Tender, Juicy, Delicious
The beef brisket is one of the nine beef primal cuts, a tough cut of meat, it yields the best results when slow cooked or braised in a slow cooker.
The beef brisket is one of the nine beef primal cuts, though the definition of the cut differs internationally. The brisket muscles include the superficial and deep pectorals. As cattle do not have collar bones, these muscles support about 60% of the bodyweight of standing or moving cattle. This requires a significant amount of connective tissue, so the resulting meat must be cooked correctly to tenderize it.
Brisket can be cooked in many ways, including baking, boiling, and roasting. Popular methods in the United States include rubbing with a spice rub or marinating the meat and then cooking slowly over indirect heat from charcoal or wood. The smoke from the woods and from burnt dripping juices further enhances the flavor. The finished meat is a variety of barbecue. A must try!
Brisket has a long history in the United States dating back to the indigenous Indians of southern Texas. Brisket is synonymous with Texas culture and has long been a standing staple for residents there.
People eat brisket all around the world. It's cooked differently everywhere, but in the United States, brisket gained fame as the largest jewel in the crown of Texas barbecue, while continuing on as the staple for many Jewish families' yearly Seders.
Ashkenazi jews have eaten brisket during Passover for a very long time and for pretty sensible reasons. Per Jewish custom, the hindquarters of the beef are not kosher, meaning that Jews have always had fewer cuts to choose from. In addition, brisket has historically been one of the more affordable cuts since it comes from a heavily worked muscle that requires a lot of time to cook. As a result, many Central and Eastern European jews ate brisket as far back as the 1700s, especially during food-centric gatherings like Passover that require a lot of food.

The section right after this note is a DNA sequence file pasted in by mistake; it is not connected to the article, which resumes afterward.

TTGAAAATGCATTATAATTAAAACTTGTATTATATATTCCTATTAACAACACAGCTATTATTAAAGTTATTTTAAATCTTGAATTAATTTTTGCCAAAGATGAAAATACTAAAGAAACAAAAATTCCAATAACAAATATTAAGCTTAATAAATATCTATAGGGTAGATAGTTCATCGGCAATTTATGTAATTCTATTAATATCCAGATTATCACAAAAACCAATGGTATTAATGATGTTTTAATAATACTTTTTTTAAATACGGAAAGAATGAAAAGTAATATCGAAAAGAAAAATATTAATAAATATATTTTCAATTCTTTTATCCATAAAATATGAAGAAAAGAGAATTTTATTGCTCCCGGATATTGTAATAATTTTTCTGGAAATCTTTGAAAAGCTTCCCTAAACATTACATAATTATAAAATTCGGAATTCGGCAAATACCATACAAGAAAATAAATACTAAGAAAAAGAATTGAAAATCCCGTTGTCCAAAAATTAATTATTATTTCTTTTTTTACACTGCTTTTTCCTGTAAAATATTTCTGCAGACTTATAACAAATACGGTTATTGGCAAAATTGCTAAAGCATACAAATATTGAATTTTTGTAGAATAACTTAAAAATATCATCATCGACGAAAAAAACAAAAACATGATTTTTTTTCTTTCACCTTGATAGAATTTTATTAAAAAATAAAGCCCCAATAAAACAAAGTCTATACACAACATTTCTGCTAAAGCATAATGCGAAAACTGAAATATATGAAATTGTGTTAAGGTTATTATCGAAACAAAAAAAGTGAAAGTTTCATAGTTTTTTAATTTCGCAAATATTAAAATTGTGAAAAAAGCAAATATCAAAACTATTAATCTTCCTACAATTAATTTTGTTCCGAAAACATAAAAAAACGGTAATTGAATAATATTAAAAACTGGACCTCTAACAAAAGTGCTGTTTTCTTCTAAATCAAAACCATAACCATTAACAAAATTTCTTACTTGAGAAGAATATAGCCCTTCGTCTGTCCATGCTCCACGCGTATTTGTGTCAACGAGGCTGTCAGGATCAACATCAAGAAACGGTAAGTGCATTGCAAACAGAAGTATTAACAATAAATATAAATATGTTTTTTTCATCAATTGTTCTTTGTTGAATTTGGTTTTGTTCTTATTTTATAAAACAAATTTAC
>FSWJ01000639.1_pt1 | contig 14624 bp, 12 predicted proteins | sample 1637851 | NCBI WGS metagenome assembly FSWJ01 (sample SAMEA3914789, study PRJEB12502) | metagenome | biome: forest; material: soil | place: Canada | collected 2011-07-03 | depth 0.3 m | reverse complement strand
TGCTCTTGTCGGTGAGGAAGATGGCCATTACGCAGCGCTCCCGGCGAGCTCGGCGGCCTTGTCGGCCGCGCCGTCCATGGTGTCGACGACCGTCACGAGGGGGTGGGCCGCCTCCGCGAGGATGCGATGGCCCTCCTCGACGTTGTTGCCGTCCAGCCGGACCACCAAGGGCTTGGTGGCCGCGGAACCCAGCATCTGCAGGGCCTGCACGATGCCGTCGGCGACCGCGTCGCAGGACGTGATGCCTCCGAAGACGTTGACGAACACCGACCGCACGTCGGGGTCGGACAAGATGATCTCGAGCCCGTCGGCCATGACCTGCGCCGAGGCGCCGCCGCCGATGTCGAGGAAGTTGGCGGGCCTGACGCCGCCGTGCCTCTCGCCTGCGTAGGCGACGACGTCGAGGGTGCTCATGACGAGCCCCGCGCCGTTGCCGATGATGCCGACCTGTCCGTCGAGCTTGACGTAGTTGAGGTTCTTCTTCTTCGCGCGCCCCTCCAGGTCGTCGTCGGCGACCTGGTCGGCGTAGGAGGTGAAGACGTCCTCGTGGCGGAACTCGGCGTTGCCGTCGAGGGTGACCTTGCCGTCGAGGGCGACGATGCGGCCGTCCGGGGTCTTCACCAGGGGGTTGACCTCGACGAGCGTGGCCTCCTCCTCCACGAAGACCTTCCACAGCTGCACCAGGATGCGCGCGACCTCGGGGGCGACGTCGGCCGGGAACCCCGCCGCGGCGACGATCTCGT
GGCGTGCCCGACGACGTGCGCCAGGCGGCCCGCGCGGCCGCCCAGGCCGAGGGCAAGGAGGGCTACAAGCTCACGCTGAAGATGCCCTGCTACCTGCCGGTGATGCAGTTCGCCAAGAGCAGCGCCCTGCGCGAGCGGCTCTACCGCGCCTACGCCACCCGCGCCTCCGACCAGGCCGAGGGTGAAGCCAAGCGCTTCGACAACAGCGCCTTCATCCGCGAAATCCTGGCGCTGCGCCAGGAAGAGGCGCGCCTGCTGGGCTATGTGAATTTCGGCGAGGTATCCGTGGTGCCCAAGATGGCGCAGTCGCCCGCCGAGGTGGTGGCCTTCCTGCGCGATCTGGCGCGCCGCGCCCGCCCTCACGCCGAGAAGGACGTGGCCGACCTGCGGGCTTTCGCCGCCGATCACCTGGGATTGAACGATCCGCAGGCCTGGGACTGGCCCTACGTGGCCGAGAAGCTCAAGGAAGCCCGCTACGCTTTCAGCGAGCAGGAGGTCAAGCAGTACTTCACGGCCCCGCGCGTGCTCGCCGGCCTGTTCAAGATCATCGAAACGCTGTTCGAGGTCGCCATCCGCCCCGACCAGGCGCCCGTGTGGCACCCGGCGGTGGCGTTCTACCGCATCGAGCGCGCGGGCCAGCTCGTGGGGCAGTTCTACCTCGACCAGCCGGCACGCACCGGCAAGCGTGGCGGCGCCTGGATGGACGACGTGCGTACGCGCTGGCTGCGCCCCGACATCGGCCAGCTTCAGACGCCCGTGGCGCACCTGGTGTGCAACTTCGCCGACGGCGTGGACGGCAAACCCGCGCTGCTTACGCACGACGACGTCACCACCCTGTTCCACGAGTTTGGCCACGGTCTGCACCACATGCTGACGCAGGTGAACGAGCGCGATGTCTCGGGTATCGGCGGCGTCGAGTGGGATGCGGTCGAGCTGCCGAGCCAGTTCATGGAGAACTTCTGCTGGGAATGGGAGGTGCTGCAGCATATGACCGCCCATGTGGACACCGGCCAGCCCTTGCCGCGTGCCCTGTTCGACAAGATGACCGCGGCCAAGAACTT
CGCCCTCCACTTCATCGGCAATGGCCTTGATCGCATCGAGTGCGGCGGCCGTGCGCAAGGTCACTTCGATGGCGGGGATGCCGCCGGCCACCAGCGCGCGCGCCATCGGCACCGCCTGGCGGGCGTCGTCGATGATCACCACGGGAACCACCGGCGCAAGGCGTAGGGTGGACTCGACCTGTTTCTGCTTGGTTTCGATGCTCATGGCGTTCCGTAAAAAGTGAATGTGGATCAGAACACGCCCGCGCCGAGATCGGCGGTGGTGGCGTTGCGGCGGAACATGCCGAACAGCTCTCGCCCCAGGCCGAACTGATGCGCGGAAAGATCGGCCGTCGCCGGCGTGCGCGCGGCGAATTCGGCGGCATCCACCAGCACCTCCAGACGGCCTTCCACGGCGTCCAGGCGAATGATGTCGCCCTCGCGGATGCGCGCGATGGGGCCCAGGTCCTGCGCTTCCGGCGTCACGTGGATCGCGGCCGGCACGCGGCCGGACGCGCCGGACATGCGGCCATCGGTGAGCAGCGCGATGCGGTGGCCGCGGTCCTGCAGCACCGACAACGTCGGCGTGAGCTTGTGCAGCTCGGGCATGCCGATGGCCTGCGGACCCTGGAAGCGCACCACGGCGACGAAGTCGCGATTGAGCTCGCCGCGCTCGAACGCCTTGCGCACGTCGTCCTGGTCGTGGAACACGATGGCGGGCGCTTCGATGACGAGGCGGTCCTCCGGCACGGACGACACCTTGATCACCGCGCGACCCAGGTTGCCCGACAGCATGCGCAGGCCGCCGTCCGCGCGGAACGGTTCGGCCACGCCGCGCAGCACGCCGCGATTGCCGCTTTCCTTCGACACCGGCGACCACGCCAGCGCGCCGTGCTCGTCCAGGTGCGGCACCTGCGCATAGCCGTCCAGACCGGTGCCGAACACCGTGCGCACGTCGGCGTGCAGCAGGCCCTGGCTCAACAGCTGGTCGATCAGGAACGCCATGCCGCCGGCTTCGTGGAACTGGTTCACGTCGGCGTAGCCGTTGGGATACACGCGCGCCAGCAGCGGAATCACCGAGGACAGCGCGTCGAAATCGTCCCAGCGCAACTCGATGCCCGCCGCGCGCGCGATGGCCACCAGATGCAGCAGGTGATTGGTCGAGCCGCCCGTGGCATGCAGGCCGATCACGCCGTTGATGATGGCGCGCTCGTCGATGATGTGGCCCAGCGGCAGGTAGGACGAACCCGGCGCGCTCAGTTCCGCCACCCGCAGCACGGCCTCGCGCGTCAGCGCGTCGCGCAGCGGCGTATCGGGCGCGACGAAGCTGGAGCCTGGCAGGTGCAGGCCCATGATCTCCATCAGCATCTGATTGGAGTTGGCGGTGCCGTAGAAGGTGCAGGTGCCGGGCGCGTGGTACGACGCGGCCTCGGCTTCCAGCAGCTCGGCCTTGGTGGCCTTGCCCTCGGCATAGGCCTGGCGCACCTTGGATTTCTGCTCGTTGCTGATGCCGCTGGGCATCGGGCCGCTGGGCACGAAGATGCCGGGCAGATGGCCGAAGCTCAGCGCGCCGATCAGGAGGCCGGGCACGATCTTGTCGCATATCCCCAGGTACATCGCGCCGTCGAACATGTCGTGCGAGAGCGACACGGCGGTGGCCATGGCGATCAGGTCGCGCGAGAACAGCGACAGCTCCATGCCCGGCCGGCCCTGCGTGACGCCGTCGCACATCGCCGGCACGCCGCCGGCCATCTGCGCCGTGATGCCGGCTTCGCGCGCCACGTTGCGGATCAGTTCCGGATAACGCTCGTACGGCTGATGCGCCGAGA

During the mid to late 1800s, waves of Germans and Czechs, including many Jews, emigrated to the United States, many of whom made their way to the new state of Texas. According to Daniel Vaughn, the barbecue editor at Texas Monthly and self-described barbecue obsessive, immigrants and local ranchers started exchanging ideas during the late 1800s and early 1900s for how to smoke brisket. Since brisket was still one of the cheapest beef cuts available in Texas at the time, the largest beef-producing state in the country, there was a lot of brisket available.
Long story short, Texas had the space for the cattle. From the cattle came a ton of beef and from that huge amount of beef came brisket's popularity, since ranchers and immigrants often couldn't afford the pricier other cuts.
That's how brisket became commonplace in Texas, but it doesn't explain how its cooking methods changed. Traditional Passover brisket is cooked low and slow with a mix of root vegetables and some kind of assertive sauce (ketchup or soy sauce, usually). If you're careful and lucky, the brisket comes out moist and fork-tender. If you're not, it comes out dry and overcooked.
The Texas smoked method helps alleviate this issue. By smoking the brisket with indirect heat at a very low temperature for a very long time, the fat has more time to render and the meat more time to cook at a much slower rate. This method most likely came from native tribes in Texas and Northern Mexico, which had been smoking meat directly in the earth for a very long while by the time white settlers arrived. This all resulted in a much more delicious brisket, which required less additional seasoning, hence the simple salt and pepper rub used prominently across the state.
By the early 1900s, smoked brisket appeared on Jewish deli menus from Greenville to El Paso and then in the late 1950s, Black's Barbecue in Lockhart became the first to offer brisket exclusively on its barbecue menu. After Black's came Smitty's and then Louie Mueller Barbecue in Taylor, and the rest is delicious history.